How does it Works?

How does it Works? new york, we love new york


The number of ridges that one can find on a quarter. Ridges came about as a fraud-prevention device, and most vending machines can recognize those ridges. Vending machines are generally smart enough to figure out the relative dimensions of a quarter, a dime, and a nickel—and the number of ridges are an important part of that equation as they help give the coins their basic shape. Despite being significantly smaller than quarters, by the way, dimes have 118 ridges, just one less than their higher-in-value cousins.

Five methods that vending machines have used to verify a dollar bill.

  1. Magnetic tape heads: Much like your 8-tracks of lore, early dollar-eating vending machines relied on a tape-head-style mechanism to detect whether a dollar had the correct amount of iron content that a dollar does. This eventually proved easy to defeat, because laser printers created output with similar amounts of iron-laced ink.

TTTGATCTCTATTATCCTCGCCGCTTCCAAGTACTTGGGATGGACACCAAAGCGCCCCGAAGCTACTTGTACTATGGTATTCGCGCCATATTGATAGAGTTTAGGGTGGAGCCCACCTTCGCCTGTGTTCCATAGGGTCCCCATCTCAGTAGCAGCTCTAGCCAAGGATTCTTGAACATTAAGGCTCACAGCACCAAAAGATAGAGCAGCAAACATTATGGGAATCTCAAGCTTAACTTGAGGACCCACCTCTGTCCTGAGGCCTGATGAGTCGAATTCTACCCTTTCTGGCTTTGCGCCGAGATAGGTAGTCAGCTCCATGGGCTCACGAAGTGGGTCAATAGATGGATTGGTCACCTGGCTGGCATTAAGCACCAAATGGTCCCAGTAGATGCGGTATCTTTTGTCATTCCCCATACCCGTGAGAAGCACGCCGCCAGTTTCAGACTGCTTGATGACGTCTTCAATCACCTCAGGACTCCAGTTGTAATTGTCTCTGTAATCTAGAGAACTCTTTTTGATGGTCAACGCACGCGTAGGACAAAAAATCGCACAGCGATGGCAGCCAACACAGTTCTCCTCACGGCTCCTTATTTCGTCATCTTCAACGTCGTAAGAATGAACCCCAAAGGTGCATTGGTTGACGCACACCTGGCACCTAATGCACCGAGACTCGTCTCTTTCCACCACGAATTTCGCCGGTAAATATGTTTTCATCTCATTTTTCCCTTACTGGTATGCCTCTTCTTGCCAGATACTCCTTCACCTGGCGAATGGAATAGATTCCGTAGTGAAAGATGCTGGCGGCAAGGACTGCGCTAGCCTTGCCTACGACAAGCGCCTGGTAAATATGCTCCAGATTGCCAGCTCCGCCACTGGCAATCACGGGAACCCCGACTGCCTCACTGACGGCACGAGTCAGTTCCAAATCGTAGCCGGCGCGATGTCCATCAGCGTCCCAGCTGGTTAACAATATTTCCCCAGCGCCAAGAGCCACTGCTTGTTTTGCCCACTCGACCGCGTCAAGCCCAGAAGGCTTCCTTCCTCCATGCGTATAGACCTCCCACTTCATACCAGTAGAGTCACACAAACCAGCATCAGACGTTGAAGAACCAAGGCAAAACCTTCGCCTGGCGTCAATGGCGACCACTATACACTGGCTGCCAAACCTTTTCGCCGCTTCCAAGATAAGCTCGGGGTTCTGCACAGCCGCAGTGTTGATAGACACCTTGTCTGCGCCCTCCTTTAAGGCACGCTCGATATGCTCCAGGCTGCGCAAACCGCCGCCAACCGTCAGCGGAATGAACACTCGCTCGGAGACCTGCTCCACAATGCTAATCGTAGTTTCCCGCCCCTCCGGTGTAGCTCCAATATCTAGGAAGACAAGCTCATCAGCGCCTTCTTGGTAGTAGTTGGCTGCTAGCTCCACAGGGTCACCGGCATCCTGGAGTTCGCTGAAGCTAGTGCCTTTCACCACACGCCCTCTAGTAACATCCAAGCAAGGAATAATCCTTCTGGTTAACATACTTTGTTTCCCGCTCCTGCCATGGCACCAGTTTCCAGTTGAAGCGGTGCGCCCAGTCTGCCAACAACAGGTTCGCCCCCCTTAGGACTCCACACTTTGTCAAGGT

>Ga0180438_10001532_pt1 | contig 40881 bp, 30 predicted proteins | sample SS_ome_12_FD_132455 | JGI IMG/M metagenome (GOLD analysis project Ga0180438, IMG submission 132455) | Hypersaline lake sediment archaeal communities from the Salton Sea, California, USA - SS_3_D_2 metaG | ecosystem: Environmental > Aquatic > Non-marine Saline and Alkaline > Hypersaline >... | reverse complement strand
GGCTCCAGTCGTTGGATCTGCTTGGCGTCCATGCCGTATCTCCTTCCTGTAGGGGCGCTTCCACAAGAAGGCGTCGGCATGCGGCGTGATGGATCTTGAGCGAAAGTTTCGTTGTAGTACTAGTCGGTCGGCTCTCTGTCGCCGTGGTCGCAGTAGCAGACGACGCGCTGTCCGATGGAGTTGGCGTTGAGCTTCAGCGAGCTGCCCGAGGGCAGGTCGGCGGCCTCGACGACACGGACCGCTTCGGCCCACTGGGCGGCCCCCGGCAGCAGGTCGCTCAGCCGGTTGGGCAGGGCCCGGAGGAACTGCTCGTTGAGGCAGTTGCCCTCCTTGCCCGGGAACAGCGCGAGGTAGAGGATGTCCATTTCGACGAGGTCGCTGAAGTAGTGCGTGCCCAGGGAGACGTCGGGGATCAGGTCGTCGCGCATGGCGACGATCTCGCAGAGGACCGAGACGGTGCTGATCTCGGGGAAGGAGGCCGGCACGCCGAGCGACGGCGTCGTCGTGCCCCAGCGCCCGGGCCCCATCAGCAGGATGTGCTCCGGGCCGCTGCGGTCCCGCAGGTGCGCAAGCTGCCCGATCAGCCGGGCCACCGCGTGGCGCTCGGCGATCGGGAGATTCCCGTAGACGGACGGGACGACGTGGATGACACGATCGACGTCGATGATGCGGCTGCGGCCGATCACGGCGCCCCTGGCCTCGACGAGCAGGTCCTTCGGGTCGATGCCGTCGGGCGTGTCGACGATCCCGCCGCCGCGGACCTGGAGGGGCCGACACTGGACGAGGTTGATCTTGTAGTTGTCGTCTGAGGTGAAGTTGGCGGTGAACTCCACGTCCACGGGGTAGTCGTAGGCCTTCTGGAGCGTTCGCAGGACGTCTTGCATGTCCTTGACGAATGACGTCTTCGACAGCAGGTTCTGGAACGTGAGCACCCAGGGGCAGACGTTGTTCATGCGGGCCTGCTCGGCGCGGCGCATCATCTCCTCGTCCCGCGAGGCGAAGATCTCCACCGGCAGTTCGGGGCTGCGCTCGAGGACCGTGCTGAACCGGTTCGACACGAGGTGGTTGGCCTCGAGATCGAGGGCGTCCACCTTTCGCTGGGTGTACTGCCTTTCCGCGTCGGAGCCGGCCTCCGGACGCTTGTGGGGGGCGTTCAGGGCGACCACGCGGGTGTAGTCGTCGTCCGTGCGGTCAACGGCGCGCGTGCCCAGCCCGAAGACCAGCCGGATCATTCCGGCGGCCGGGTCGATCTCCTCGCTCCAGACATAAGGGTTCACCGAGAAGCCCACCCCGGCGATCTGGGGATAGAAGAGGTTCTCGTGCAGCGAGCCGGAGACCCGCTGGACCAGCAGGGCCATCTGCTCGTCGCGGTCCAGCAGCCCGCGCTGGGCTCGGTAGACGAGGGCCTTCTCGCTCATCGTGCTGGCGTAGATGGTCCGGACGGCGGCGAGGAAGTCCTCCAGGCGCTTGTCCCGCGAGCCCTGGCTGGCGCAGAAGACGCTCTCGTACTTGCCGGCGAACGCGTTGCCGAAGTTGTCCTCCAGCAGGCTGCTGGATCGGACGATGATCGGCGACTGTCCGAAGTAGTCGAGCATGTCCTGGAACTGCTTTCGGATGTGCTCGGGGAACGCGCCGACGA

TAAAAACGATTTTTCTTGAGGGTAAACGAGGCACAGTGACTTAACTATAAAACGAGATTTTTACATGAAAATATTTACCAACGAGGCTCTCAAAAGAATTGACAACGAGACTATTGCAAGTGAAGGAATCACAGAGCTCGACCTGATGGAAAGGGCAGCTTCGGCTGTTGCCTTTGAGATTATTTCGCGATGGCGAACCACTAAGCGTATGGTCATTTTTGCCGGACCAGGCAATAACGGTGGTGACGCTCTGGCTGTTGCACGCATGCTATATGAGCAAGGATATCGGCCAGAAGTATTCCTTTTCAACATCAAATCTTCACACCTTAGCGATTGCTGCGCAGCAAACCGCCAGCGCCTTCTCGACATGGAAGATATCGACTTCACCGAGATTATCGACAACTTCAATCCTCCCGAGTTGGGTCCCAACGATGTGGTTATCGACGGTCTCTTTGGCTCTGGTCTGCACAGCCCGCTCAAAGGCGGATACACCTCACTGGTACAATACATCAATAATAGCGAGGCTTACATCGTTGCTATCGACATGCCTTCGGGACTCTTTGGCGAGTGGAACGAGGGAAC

2. Optical sensors: Starting in the early 1990s, vending machines switched to using what could best be described as low-resolution digital cameras to verify a dollar bill’s validity. The device would look for specific patterns in the dollar, and if they didn’t work, they didn’t accept your dollar. That’s why your crumpled-up bill never works.

  3. Size analysis: All U.S. dollar bills made in the last 85 years or so have roughly the same dimensions, and as a result, a dollar-scanning machine can figure out whether a bill is the right weight, thickness, and size to be accepted by the machine.

  4. Infrared detection: Most modern dollar bills have a strip of infrared tape baked into the bill. This strip is detected by the machine, making it easy to figure out whether a bill is real or fake. Often, counterfeiters will take lower-denomination bills, turn them into $20s or $100s, and pass those off as the real deal. Unfortunately for them, the infrared strip doesn’t lie.

  5. Ultraviolet lights: That $20 in your pocket has a tiny little strip of mylar woven through. Not that you’d ever see it by just looking at it—you need an ultraviolet light to detect its fluorescence. That just happens to be something a dollar-scanner has.



< Back to News